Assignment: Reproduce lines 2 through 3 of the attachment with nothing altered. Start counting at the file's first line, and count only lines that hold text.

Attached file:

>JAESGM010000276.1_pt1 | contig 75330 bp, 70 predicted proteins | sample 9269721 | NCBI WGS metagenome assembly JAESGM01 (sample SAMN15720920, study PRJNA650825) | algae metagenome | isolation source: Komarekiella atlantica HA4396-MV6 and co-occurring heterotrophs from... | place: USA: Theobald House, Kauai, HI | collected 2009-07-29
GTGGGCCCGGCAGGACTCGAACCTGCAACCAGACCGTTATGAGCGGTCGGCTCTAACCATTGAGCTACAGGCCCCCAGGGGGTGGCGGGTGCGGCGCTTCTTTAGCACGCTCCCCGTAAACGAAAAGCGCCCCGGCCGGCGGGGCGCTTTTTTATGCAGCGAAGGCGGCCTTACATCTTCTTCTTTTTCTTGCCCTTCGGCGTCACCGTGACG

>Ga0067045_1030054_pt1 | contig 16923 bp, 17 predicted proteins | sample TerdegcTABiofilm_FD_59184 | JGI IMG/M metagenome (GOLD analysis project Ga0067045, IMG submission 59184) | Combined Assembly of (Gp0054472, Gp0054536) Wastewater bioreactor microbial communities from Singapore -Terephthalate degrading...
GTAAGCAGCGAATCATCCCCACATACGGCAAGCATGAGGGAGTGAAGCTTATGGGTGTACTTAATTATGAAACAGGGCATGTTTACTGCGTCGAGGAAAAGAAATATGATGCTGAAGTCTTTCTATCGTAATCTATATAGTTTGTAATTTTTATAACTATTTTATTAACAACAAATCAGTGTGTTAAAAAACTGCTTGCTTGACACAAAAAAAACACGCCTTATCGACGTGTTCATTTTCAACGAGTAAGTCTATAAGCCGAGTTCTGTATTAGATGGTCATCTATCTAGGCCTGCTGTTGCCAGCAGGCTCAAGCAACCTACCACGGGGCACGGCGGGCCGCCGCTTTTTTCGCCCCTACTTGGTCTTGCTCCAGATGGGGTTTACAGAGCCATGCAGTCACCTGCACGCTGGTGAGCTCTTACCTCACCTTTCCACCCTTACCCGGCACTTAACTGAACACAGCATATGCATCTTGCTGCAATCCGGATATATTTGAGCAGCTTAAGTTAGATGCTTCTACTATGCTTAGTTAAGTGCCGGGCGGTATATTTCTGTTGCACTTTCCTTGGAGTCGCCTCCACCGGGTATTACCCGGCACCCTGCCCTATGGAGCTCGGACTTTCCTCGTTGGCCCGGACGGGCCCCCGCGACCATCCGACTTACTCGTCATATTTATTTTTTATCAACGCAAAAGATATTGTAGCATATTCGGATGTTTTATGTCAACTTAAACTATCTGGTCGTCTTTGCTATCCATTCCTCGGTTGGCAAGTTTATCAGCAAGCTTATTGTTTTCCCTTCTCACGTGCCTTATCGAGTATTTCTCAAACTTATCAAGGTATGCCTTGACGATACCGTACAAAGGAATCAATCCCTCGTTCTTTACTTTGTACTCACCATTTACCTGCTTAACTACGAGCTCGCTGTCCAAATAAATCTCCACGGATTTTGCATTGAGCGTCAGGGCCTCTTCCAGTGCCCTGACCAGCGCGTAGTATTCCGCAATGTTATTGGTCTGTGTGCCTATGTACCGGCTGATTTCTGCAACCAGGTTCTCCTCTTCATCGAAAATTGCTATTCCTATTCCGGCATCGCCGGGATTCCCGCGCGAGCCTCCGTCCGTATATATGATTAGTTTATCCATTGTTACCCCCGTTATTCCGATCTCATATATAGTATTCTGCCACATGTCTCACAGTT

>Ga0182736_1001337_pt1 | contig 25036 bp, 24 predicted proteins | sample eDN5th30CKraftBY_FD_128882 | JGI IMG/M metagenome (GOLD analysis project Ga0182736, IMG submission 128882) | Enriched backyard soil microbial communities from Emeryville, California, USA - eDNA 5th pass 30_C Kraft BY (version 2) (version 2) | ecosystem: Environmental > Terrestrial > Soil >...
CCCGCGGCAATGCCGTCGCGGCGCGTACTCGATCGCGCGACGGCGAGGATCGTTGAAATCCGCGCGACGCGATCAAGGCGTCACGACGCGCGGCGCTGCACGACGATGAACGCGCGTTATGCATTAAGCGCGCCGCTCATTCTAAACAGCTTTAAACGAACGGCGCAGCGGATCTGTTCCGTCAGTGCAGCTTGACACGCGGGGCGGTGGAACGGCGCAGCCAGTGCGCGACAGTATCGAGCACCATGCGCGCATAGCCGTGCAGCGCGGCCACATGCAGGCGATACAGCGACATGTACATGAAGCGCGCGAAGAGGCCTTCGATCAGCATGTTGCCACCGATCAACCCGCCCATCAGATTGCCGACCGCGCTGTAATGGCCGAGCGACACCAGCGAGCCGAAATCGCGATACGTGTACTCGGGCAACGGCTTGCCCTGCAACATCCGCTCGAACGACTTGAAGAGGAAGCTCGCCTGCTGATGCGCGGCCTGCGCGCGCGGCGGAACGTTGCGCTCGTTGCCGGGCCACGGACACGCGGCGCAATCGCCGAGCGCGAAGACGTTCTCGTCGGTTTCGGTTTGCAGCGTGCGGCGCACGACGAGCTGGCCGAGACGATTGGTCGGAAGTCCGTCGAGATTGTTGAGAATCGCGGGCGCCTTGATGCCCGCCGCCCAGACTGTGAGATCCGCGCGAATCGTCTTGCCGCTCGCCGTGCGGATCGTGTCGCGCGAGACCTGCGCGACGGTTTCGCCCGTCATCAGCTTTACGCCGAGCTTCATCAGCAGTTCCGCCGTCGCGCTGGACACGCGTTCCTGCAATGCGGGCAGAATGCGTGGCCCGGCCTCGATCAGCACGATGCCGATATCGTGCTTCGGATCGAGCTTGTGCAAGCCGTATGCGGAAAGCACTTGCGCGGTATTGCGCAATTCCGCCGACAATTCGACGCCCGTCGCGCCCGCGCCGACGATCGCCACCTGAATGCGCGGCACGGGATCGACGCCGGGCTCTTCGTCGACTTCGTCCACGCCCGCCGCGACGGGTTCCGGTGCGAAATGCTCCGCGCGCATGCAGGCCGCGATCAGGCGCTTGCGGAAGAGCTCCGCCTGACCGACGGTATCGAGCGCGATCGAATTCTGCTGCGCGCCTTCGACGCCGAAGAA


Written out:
GTGGGCCCGGCAGGACTCGAACCTGCAACCAGACCGTTATGAGCGGTCGGCTCTAACCATTGAGCTACAGGCCCCCAGGGGGTGGCGGGTGCGGCGCTTCTTTAGCACGCTCCCCGTAAACGAAAAGCGCCCCGGCCGGCGGGGCGCTTTTTTATGCAGCGAAGGCGGCCTTACATCTTCTTCTTTTTCTTGCCCTTCGGCGTCACCGTGACG

>Ga0067045_1030054_pt1 | contig 16923 bp, 17 predicted proteins | sample TerdegcTABiofilm_FD_59184 | JGI IMG/M metagenome (GOLD analysis project Ga0067045, IMG submission 59184) | Combined Assembly of (Gp0054472, Gp0054536) Wastewater bioreactor microbial communities from Singapore -Terephthalate degrading...